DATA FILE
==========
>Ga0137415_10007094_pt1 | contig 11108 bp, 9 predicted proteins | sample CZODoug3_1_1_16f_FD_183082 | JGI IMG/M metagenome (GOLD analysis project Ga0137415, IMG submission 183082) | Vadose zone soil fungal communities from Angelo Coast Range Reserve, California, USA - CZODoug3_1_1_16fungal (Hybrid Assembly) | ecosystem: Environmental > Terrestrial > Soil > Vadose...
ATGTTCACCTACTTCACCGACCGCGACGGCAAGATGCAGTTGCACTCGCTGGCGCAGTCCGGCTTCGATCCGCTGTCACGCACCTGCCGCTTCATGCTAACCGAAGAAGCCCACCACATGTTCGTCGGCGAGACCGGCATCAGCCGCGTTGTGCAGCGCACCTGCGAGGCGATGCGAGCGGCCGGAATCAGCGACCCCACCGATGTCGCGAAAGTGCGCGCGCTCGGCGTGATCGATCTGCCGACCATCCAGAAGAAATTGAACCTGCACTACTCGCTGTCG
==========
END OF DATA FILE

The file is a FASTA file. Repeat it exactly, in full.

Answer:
>Ga0137415_10007094_pt1 | contig 11108 bp, 9 predicted proteins | sample CZODoug3_1_1_16f_FD_183082 | JGI IMG/M metagenome (GOLD analysis project Ga0137415, IMG submission 183082) | Vadose zone soil fungal communities from Angelo Coast Range Reserve, California, USA - CZODoug3_1_1_16fungal (Hybrid Assembly) | ecosystem: Environmental > Terrestrial > Soil > Vadose...
ATGTTCACCTACTTCACCGACCGCGACGGCAAGATGCAGTTGCACTCGCTGGCGCAGTCCGGCTTCGATCCGCTGTCACGCACCTGCCGCTTCATGCTAACCGAAGAAGCCCACCACATGTTCGTCGGCGAGACCGGCATCAGCCGCGTTGTGCAGCGCACCTGCGAGGCGATGCGAGCGGCCGGAATCAGCGACCCCACCGATGTCGCGAAAGTGCGCGCGCTCGGCGTGATCGATCTGCCGACCATCCAGAAGAAATTGAACCTGCACTACTCGCTGTCG